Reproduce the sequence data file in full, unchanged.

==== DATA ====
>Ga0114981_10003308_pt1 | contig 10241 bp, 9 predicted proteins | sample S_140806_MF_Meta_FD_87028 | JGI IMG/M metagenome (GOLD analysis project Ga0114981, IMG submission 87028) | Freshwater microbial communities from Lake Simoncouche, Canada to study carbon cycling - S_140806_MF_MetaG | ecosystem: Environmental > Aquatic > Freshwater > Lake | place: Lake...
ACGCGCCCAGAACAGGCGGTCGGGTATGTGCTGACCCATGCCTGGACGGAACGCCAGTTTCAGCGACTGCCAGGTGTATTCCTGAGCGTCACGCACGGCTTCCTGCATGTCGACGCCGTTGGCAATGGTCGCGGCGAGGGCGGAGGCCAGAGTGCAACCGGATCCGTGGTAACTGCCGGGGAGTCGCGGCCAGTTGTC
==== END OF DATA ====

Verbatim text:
>Ga0114981_10003308_pt1 | contig 10241 bp, 9 predicted proteins | sample S_140806_MF_Meta_FD_87028 | JGI IMG/M metagenome (GOLD analysis project Ga0114981, IMG submission 87028) | Freshwater microbial communities from Lake Simoncouche, Canada to study carbon cycling - S_140806_MF_MetaG | ecosystem: Environmental > Aquatic > Freshwater > Lake | place: Lake...
ACGCGCCCAGAACAGGCGGTCGGGTATGTGCTGACCCATGCCTGGACGGAACGCCAGTTTCAGCGACTGCCAGGTGTATTCCTGAGCGTCACGCACGGCTTCCTGCATGTCGACGCCGTTGGCAATGGTCGCGGCGAGGGCGGAGGCCAGAGTGCAACCGGATCCGTGGTAACTGCCGGGGAGTCGCGGCCAGTTGTC